Architecture is an art form that impacts all of our lives. It’s the clean lines and functionality of your home that helps you go from breakfast table to sitting room with ease, the roadside attractions that make you brake for a selfie and the buildings in Barcelona that transported you to a magical Dr. Seuss book during a summer trip. Our very own Island is home to plenty of gems as well, so even if a trip overseas isn’t in the cards right now, you can still appreciate the necessary art by stopping to stare at these eight Long Island architectural landmarks.
Stony Brook University Hospital
Built by noted Chicago architect Bertrand Goldberg in the 1970s, the buildings at Stony Brook University Hospital are more than 334 feet tall and have a dominating presence over the Stony Brook skyline. Named the third most beautiful hospital in America by Soliath Health in 2011, the building is enveloped by multi-level glass bridges and is about to get even more functional. A new eight-level 240,000-square-foot Medicine and Research Translation (MART) Building and 225,000-square-foot new Bed Tower, scheduled for completion this year, will nearly double Stony Brook’s capacity to provide cancer treatment to Long Islanders.
The Big Duck
The Big Duck, that gigantic duck-shaped building that sneaks up on you every time you’re driving on Route 24 in Flanders, actually inspired an architectural term. Architects Robert Venturi and Denise Scot Brown used “duck” to describe any building that has an unusual shape that represents products or services available within, like the Big Golden Guitar in Australia. Inside, The Big Duck, which was added to the National Register of Historic Places in 1997, serves as a tourist center and gift shop that sells, shockingly, duck-themed products.
The Windmills of East Hampton
A picturesque nod to summers past, the three windmills of East Hampton represent some of the oldest American craftsmanship of the Wooden Age. Don’t just gawk, you can travel back in time by taking a tour of Hook Mill, Pantigo Mill and Gardiners Mill. Just call first for hours of operation or to make an appointment.
The Windmill at Watermill
Like its East Hamptons’ counterparts, the Windmill at Water Mill reminds us of our agrarian beginnings when men would grind grain, saw wood and pump water with the help of the wind. Today, it’s the perfect place to stop, stretch and snap a photo when stuck in Hamptons summer traffic.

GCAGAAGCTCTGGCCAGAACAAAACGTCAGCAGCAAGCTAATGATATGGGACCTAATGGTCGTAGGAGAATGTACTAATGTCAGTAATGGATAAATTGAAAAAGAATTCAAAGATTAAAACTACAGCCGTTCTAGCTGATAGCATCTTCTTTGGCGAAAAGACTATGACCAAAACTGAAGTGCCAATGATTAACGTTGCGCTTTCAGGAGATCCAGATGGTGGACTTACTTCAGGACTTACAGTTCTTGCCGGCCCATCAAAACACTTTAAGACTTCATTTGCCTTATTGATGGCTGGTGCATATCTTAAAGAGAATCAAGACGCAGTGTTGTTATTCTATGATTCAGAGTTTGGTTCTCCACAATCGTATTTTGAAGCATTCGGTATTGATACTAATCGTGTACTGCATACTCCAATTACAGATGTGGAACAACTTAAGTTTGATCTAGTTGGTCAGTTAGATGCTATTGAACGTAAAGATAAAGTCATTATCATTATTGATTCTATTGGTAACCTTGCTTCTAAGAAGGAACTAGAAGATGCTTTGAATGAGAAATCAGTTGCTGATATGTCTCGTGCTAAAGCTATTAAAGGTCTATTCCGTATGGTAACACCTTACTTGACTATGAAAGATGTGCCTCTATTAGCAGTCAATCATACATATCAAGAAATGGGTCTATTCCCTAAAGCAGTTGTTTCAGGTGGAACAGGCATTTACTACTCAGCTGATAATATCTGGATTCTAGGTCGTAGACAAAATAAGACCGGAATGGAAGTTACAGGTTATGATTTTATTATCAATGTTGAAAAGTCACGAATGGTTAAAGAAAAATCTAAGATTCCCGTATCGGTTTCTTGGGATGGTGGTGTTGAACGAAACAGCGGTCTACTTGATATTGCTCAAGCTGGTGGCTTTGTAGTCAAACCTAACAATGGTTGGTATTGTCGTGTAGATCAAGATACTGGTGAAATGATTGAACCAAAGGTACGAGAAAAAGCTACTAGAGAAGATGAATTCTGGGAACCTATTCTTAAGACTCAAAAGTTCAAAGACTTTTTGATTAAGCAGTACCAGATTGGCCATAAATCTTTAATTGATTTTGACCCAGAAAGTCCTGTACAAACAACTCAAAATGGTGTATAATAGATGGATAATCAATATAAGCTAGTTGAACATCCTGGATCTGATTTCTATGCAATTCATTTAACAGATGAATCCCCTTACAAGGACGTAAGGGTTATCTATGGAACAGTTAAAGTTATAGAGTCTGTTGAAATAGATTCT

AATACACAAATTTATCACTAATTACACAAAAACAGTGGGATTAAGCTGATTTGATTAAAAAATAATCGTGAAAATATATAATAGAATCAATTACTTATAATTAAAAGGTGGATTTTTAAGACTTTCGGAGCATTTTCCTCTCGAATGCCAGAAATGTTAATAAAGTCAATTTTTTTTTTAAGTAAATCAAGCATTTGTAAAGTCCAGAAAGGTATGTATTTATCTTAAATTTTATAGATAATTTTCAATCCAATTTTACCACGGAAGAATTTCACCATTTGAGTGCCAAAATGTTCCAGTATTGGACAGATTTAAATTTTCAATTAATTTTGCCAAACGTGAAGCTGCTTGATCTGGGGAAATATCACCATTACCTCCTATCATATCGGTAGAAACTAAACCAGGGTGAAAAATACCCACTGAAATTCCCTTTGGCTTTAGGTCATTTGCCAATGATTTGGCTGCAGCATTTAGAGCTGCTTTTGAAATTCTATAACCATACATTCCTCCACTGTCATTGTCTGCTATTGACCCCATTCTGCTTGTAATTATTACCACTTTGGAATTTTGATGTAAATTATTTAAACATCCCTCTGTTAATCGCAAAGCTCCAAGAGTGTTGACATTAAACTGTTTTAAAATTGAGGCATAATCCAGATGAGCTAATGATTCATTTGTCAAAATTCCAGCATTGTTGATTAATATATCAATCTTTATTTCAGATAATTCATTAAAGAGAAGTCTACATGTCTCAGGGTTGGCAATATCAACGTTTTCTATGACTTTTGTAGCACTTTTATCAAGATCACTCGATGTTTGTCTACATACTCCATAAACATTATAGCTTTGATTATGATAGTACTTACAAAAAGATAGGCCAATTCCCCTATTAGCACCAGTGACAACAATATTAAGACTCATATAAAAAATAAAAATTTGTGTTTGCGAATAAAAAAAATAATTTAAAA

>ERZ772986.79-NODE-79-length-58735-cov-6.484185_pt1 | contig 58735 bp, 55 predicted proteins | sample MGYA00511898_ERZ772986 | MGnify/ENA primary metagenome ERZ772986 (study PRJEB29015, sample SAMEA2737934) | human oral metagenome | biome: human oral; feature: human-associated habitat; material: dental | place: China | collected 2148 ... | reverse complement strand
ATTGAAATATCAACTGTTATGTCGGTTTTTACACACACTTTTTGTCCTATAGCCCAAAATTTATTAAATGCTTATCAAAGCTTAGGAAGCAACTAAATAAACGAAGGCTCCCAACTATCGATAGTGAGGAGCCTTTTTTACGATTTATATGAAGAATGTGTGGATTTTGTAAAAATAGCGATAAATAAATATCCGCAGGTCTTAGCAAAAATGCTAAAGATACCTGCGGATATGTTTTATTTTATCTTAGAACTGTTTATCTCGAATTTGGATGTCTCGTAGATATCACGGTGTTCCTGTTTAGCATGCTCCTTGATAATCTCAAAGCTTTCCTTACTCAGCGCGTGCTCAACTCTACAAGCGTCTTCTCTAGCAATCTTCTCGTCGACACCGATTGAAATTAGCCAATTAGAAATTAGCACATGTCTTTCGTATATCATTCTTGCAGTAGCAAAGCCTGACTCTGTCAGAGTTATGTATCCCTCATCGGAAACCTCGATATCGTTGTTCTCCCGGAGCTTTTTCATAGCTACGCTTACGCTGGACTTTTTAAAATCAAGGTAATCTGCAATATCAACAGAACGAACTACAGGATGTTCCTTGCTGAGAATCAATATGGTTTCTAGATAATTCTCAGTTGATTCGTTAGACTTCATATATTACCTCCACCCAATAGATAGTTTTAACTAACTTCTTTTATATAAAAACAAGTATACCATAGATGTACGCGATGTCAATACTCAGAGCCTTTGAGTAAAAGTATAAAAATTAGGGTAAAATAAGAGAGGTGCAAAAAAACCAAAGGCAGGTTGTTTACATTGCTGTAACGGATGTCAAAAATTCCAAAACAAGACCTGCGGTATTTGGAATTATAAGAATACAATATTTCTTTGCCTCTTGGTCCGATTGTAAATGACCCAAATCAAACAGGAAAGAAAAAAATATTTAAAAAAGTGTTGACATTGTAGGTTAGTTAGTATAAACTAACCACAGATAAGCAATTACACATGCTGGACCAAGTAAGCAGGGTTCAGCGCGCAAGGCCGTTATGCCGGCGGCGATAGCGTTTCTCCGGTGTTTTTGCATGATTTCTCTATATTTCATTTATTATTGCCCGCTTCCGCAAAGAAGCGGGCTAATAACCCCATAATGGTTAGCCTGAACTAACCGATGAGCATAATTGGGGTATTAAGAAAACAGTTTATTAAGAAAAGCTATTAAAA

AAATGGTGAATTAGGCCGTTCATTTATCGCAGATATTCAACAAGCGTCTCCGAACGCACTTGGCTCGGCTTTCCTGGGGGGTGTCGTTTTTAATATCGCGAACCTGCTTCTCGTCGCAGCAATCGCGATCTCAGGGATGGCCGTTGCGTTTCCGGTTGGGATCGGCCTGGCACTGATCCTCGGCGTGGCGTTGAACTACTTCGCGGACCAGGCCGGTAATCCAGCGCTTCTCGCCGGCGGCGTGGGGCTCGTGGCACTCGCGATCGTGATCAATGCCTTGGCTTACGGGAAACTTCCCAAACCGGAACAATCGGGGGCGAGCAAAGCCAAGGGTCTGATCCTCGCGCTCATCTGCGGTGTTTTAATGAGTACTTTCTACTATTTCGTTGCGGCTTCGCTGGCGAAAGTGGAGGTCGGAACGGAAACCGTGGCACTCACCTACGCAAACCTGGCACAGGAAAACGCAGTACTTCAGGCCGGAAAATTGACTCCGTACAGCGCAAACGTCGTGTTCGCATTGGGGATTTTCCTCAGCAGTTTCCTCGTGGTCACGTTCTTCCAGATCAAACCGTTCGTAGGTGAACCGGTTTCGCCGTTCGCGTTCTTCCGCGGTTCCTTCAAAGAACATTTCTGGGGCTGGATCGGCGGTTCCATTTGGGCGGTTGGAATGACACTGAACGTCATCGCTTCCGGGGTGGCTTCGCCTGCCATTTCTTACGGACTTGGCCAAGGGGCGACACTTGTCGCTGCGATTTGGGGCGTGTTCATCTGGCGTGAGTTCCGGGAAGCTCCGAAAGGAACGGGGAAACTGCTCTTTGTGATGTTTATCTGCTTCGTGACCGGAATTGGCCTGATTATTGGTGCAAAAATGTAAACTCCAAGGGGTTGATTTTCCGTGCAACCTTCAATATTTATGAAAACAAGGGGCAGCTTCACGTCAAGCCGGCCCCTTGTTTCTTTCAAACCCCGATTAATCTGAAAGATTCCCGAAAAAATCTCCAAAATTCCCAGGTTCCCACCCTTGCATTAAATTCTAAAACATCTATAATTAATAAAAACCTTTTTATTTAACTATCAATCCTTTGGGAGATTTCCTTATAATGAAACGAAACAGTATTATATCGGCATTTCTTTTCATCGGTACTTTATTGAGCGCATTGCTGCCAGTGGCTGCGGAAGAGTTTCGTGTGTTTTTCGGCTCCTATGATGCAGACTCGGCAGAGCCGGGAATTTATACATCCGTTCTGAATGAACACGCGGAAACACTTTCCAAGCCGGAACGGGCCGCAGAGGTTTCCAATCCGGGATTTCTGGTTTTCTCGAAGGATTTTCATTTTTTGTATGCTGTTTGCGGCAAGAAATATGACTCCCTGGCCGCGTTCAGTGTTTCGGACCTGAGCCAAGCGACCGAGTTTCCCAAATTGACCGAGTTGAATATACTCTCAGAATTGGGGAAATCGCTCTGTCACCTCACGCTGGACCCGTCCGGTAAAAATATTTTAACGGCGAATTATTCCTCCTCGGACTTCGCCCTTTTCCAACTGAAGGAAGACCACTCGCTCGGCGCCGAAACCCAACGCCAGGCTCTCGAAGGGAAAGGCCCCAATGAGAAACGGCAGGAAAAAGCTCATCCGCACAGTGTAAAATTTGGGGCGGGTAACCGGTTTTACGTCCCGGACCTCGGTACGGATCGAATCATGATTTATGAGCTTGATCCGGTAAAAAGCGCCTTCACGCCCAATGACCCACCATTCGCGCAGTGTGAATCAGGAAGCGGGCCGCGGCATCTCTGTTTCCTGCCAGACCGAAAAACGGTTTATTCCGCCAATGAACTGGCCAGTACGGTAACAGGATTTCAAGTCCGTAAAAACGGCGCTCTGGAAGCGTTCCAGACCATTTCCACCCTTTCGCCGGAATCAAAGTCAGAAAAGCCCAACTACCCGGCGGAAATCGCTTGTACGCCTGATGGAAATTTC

Old Field Point Lighthouse
Anyone who has come to Long Island by sea courtesy of the Bridgeport-Port Jefferson ferry has, at the very least, been tempted to buy a postcard of Old Field Point Lighthouse. The Victorian-Gothic revival exterior, complete with a 67-foot-tall lighthouse built shortly after the Civil War to accommodate the increased shipping traffic on Long Island (turns out traffic was always a thing around here), sits at the West entrance of Port Jefferson Harbor. Though not open to the public, you can arrange a visit to the grounds through the Old Field town offices.
Sagamore Hill National Historic Site
Theodore Roosevelt had Lamb & Rich design a shingle-style, Queen Anne home in Oyster Bay in 1884. A landmark not just for its quaint vibe, Sagamore Hill is perhaps most known for being Roosevelt’s Summer White House, when he started a tradition of Commander in Chiefs taking long summer vacations. After years of being closed to the public, Sagamore Hill National Historic Site reopened last year after John G. Waite Architectural Firm and National Park Service completed a $10 million rehabilitation and restoration.
First Presbyterian Church (Old Whaler’s)
Perhaps Sag Harbor’s most distinguished landmark, First Presbyterian Church, also known as Old Whaler’s Church, is a surviving example of Egyptian Revival style architecture in the United States. Designed by Minard Lafever, the original steeple was 185 feet high but was destroyed by the Great New England Hurricane of 1938, but that didn’t stop Old Whaler’s from landing on the National Historic Landmark list in 1994.
Montauk Point Light
A Long Island summer is not truly complete without a trip to The End and you know you’re almost there when you start to see Montauk Point Light in the distance. The fourth oldest active lighthouse in the United States and first lighthouse in New York State, Montauk Point Light was first lit in 1797 and today has a light that can be seen for 17 nautical miles.